So, whatever comes today or the tomorrows that follow, as believers I hope this will always be among the first of our thoughts: I am no longer without God in this world. And may we remember all that that truth entails.

Whatever is pressing or clamoring for attention, he always has been, and always will be more. His is the approval that matters most, so that we can live in true joy and seek to please him as we walk in all the good works – at school and elsewhere- he has planned for us to do.

Prayer:

“I pray that out of his glorious riches he may strengthen you with power through his Spirit in your inner being, so that Christ may dwell in your hearts through faith. And I pray that you, being rooted and established in love, may have power, together with all the Lord’s holy people, to grasp how wide and long and high and deep is the love of Christ, and to know this love that surpasses knowledge—that you may be filled to the measure of all the fullness of God. Now to him who is able to do immeasurably more than all we ask or imagine, according to his power that is at work within us, to him be glory in the church and in Christ Jesus throughout all generations, for ever and ever! Amen. Eph. 3:16-21

Using My Teacher Voice

“Wow, I was using my teacher voice. I actually missed that.”

I couldn’t believe that was a thought from my own brain. Yet, there is was. Even more shocking… it was true. I really had enjoyed using my teacher voice.

This teacher voice, however, was not the stereotypical one my students aren’t supposed to make me use.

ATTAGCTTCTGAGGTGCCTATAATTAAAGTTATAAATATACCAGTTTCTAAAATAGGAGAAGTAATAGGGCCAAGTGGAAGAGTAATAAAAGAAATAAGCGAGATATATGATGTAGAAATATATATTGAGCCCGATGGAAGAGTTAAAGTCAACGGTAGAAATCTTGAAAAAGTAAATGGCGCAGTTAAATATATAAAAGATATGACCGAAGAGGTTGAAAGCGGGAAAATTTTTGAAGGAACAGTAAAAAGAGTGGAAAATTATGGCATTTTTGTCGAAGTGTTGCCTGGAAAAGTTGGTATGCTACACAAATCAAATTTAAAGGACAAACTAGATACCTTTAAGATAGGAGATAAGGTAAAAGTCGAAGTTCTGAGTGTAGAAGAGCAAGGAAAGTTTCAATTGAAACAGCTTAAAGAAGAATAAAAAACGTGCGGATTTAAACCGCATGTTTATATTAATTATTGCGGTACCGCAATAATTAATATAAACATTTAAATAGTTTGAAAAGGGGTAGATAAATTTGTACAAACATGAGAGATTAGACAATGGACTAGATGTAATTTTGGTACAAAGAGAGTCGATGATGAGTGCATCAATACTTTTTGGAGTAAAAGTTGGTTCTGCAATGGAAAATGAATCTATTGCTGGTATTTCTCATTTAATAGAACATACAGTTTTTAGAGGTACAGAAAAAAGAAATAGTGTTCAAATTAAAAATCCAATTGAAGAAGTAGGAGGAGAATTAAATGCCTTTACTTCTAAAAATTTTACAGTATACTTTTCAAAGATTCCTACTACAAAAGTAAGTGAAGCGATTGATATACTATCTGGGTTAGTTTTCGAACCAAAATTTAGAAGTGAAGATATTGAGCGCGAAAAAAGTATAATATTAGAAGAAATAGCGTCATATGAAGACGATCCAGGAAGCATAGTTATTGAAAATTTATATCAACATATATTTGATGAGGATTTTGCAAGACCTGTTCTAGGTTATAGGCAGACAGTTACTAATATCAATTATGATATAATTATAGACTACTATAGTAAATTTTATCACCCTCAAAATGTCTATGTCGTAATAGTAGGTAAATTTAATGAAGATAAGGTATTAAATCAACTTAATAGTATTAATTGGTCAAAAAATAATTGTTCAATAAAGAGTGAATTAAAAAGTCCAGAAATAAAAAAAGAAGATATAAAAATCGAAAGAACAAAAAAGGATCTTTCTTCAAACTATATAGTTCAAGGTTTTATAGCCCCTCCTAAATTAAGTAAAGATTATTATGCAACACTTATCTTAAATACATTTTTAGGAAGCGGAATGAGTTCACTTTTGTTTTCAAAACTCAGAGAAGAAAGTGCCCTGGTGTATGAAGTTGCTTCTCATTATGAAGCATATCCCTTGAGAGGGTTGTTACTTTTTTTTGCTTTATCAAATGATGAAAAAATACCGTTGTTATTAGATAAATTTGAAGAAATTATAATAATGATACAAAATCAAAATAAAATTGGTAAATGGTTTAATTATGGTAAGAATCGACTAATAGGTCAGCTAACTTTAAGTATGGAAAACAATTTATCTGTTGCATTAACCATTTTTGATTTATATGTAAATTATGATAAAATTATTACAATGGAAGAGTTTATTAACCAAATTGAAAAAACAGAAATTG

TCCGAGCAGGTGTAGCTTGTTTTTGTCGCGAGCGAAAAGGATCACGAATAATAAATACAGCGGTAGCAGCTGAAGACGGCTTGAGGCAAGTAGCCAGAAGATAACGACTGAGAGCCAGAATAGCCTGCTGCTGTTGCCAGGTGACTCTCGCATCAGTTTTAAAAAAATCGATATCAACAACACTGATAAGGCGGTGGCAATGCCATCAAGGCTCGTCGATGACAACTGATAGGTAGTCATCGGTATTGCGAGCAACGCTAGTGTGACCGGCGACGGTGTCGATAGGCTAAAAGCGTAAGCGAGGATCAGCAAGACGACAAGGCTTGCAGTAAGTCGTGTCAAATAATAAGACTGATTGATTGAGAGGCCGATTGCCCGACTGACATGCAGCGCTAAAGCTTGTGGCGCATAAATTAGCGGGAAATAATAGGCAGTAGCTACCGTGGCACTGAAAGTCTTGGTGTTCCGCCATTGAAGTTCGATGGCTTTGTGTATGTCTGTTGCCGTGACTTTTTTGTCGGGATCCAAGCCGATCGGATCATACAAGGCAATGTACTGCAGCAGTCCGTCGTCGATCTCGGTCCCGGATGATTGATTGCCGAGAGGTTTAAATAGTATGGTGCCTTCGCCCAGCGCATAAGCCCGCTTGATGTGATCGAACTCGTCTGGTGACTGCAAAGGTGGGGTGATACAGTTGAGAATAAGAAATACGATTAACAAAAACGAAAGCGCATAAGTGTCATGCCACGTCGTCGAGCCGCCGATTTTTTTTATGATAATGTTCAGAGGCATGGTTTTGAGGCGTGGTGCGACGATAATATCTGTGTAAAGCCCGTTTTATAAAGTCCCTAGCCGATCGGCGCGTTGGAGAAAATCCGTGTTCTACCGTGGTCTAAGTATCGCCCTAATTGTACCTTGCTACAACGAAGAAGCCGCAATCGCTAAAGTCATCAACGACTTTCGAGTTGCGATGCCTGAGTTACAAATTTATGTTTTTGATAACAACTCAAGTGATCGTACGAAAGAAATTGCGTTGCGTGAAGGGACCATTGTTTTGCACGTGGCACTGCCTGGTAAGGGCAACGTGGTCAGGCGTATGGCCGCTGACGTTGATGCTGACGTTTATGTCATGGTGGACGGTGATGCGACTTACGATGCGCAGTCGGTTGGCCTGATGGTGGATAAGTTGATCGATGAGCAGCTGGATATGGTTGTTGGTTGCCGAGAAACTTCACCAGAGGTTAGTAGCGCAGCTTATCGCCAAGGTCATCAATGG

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Oh, I have that one, too.

Then the realization dawned… I have more than one teacher voice.

And so do my teacher friends. I have heard many, many teacher voices coming from down the hall and in my own classroom.

There is the teacher voice that yells above a noisy classroom.

A teacher voice that quietly talks to a student about their struggles at the teacher desk.

The teacher voice that is raised in anger.

The teacher voice that is upbeat and cheerful.

A teacher voice that is firm in discipline.

The teacher voice dripping in sarcasm and bordering on disrespect.

A teacher voice that almost sounds like singing – lilting and lyrical.

A teacher voice that is smiling.

A teacher voice that is sad.

The teacher voice that is tired and discouraged.

I’ll admit it.  I’ve too often used the wrong teacher voice. My students got an exasperated voice when they needed a patient one. I taught about main idea and details (for the 500th time) with a tired voice when my students needed interest and energy.

Some days I may feel like Charlie Brown’s teacher projecting wordless, almost intonation-less mumbling in front of a classroom, but in actuality my students hear what I say.  Maybe more importantly, they hear how I say it.